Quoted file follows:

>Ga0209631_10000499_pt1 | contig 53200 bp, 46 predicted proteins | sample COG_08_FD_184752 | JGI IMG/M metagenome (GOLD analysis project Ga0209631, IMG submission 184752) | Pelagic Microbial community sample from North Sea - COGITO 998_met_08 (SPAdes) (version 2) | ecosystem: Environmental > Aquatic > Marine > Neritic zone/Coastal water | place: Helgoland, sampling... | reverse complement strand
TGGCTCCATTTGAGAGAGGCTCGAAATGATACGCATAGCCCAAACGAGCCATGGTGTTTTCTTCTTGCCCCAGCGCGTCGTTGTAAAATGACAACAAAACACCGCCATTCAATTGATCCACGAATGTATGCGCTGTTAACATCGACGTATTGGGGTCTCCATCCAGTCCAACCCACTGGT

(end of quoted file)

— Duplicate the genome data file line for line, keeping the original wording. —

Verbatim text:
>Ga0209631_10000499_pt1 | contig 53200 bp, 46 predicted proteins | sample COG_08_FD_184752 | JGI IMG/M metagenome (GOLD analysis project Ga0209631, IMG submission 184752) | Pelagic Microbial community sample from North Sea - COGITO 998_met_08 (SPAdes) (version 2) | ecosystem: Environmental > Aquatic > Marine > Neritic zone/Coastal water | place: Helgoland, sampling... | reverse complement strand
TGGCTCCATTTGAGAGAGGCTCGAAATGATACGCATAGCCCAAACGAGCCATGGTGTTTTCTTCTTGCCCCAGCGCGTCGTTGTAAAATGACAACAAAACACCGCCATTCAATTGATCCACGAATGTATGCGCTGTTAACATCGACGTATTGGGGTCTCCATCCAGTCCAACCCACTGGT